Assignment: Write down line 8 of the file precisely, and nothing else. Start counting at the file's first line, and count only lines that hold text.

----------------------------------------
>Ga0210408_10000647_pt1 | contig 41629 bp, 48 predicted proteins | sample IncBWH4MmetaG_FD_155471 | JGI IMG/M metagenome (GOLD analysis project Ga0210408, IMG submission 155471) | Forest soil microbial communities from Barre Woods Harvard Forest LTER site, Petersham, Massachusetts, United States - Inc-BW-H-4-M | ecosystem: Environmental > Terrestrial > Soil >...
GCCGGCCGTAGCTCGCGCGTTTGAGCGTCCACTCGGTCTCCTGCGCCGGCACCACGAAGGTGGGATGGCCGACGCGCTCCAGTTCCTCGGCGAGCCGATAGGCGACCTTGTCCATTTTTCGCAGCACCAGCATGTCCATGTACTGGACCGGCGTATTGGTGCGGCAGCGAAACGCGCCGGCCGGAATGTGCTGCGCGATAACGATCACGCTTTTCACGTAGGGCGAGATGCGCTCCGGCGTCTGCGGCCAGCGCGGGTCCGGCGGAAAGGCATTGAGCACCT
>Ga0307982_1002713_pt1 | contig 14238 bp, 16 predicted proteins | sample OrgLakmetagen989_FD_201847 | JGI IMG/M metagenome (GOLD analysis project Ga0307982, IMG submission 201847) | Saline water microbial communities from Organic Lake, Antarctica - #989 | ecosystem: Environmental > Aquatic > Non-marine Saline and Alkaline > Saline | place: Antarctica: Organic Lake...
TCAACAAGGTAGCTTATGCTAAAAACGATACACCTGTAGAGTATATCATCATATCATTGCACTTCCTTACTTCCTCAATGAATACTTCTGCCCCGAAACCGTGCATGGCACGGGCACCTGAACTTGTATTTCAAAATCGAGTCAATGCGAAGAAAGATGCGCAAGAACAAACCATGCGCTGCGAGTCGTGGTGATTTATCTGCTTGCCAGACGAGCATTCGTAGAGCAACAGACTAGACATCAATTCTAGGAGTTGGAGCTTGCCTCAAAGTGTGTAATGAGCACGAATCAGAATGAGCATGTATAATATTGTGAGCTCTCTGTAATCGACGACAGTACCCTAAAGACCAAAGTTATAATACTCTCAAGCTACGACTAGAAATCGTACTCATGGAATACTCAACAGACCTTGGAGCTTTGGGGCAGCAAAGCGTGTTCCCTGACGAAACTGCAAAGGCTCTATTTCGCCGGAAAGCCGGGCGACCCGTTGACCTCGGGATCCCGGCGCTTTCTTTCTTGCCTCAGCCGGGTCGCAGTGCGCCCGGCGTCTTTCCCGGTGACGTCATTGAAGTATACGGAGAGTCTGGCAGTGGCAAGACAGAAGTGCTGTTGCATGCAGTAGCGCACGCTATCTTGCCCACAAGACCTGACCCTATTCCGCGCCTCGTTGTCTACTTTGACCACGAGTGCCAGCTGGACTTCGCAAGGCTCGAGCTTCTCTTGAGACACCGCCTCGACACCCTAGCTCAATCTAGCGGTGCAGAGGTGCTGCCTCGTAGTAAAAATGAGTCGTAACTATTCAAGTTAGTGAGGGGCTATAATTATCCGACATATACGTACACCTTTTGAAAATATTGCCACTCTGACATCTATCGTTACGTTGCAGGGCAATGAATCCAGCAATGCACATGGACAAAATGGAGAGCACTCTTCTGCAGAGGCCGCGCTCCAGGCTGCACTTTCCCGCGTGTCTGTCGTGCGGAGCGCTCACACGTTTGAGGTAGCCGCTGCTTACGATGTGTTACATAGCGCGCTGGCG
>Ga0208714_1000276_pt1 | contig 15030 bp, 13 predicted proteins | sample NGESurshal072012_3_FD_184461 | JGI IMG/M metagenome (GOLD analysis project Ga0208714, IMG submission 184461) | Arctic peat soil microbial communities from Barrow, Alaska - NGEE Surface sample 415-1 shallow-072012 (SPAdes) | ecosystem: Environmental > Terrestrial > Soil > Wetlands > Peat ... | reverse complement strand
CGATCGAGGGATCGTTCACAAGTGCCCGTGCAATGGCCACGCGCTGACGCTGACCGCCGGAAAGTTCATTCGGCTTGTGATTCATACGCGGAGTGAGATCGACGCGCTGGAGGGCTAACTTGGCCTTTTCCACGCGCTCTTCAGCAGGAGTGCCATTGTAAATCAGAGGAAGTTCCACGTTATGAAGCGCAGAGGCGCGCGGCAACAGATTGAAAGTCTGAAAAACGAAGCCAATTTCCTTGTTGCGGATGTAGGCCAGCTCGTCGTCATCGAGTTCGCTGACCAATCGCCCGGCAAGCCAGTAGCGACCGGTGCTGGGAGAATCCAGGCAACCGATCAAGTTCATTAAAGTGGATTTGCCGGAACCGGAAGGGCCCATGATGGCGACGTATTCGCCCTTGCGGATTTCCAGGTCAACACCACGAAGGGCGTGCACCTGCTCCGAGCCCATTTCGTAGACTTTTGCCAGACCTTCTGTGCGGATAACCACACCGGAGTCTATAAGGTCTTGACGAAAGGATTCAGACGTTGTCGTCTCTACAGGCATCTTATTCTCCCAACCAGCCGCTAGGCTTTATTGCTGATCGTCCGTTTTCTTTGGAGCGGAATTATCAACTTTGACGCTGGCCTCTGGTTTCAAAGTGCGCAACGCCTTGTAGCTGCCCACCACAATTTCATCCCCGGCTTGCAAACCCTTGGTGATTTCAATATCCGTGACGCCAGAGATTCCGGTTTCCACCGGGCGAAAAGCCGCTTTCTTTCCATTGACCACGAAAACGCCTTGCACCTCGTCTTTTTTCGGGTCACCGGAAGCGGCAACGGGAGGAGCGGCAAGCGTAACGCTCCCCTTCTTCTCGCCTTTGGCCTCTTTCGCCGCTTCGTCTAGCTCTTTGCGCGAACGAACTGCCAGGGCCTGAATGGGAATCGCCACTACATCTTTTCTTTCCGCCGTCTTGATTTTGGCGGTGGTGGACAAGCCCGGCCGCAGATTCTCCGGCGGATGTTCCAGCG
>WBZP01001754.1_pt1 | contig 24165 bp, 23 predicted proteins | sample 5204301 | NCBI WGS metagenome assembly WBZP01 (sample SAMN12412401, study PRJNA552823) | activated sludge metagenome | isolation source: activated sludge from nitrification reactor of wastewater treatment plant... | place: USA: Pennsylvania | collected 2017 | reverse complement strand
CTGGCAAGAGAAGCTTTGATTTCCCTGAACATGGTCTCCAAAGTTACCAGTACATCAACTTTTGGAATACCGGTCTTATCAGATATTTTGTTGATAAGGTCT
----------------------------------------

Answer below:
CTGGCAAGAGAAGCTTTGATTTCCCTGAACATGGTCTCCAAAGTTACCAGTACATCAACTTTTGGAATACCGGTCTTATCAGATATTTTGTTGATAAGGTCT